Focus on leadership needed to raise student performance on NAEP test
For Immediate Release Media Contact: Melissa Ludwig, 210-380-0733
April 10, 2018
(Austin, TX) — Student scores remained largely stagnant across the country in the latest round of the National Assessment of Education Progress, often called “America’s report card.” With the exception of Austin, which scored above the national average on all but 4th grade reading, students in major Texas cities performed below the national average, and Dallas saw overall scores decline across the board.
“We believe the key to improving student performance is to focus on strong leadership in our public schools,” said Kate Rogers, Executive Vice President of The Holdsworth Center, an education leadership institute based in Austin, Texas.
She added: “Research has shown that students thrive when there is great leadership in the classroom, at the campus level and at the district level. And high-quality leadership must be a team effort, not the work of one person. When the whole school system is working from the same page in terms of vision and values, not only do students perform better, but everyone is more inspired to do their best work.”
A study by the Wallace Foundation, How Leadership Influences Learning, found that school leadership is second only to classroom instruction and is responsible for as much as 25 percent of the total school effect on student learning.
Founded by H-E-B Chairman and CEO Charles Butt, The Holdsworth Center partners with Texas public school districts to help them cultivate a pipeline of effective leaders to ensure that every classroom and campus thrives under inspired and dynamic leadership.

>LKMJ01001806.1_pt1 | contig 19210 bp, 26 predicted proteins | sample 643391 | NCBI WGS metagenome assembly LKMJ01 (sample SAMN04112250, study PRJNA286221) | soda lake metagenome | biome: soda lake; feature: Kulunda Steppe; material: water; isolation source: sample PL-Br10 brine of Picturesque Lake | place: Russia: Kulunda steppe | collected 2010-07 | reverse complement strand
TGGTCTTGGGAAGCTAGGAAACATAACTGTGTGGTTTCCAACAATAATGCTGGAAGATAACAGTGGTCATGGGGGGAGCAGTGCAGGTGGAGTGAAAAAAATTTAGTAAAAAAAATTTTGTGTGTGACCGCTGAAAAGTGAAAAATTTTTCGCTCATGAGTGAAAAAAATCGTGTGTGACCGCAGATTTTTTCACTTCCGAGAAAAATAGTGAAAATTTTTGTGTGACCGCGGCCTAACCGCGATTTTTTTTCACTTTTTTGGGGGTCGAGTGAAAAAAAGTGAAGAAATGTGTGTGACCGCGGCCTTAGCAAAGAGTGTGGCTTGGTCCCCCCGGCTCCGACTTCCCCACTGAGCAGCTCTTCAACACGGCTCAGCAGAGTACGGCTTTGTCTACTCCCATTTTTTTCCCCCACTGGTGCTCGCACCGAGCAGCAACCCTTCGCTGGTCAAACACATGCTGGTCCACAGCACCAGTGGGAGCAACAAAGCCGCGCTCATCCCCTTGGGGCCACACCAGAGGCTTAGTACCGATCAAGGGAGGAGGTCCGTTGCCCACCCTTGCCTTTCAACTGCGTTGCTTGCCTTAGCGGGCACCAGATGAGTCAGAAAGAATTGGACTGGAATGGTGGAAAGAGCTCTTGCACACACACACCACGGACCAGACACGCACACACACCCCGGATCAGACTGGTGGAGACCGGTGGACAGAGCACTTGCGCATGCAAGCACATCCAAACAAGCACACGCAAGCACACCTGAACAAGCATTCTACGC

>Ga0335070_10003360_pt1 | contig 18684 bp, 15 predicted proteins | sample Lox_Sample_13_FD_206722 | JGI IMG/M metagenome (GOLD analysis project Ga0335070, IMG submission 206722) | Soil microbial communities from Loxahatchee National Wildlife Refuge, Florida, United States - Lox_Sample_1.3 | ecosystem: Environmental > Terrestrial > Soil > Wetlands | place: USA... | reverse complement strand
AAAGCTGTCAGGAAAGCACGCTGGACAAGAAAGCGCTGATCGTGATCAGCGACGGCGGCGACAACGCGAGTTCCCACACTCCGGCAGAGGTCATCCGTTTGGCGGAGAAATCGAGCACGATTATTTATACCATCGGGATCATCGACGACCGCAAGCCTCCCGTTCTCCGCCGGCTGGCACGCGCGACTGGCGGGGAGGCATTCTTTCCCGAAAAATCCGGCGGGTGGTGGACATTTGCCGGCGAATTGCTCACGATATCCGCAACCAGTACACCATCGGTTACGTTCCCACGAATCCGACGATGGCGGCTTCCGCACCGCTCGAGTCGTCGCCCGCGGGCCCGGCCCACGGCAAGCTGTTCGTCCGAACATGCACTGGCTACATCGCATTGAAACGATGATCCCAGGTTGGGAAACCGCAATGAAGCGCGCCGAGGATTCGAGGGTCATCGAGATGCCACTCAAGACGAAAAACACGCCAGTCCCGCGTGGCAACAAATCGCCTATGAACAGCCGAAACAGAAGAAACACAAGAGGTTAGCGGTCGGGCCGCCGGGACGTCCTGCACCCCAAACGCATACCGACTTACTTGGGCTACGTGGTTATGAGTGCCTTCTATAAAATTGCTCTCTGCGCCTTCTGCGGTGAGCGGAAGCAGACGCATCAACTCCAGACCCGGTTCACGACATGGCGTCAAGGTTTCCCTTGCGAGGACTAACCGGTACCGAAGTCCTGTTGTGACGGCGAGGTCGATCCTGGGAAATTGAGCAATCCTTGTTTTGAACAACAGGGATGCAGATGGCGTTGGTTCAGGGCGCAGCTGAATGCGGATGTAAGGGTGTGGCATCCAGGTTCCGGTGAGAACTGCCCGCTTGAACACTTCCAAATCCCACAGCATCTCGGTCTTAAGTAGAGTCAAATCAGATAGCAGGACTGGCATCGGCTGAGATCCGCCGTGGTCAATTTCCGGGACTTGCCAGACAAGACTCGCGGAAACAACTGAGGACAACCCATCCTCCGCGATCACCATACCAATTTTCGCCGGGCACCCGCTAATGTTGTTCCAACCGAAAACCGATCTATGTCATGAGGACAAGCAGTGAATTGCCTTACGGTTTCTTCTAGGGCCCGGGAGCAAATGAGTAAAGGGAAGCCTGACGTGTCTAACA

The Holdsworth Center makes a five-year investment in each of its partner districts, working with superintendents and their administrative teams and campus-level leaders to drive system-wide improvements to talent and leadership development practices. Change is led by each district with support from The Holdsworth Center staff and is designed to continue beyond the district’s current leadership and Holdsworth’s involvement.
“There is no quick fix or one-size-fits-all solution when it comes to great leadership development. Even big corporations with far more resources than public schools struggle to get it right,” Rogers said. “But the first step is to recognize that leadership development is critical, and that it deserves our focus and resources. If we can get the leadership development piece right, research shows that improved achievement and student results will follow.”
The Holdsworth Center is currently partnering with seven Texas school districts: Arlington ISD, Grand Prairie ISD, Klein ISD, Lamar CISD, Pharr-San Juan-Alamo ISD, Round Rock ISD and Southwest ISD – which were selected from a total of 19 finalists from around the state last year.
The Holdsworth Center
Headquartered in Austin, Texas and founded by Charles Butt, a lifelong advocate for public education, the Holdsworth Center offers world class training and leadership development to school districts selected to participate through a generous multi-year investment. Named after Charles’ mother, Mary Elizabeth Holdsworth Butt, an educator and dedicated philanthropist, the Center’s goal is to successfully support and develop the leaders of the more than 1,200 school districts in Texas and the thousands of campus leaders in the state in order to improve the quality of education offered to every child in every classroom. For more information, visit www.holdsworthcenter.org.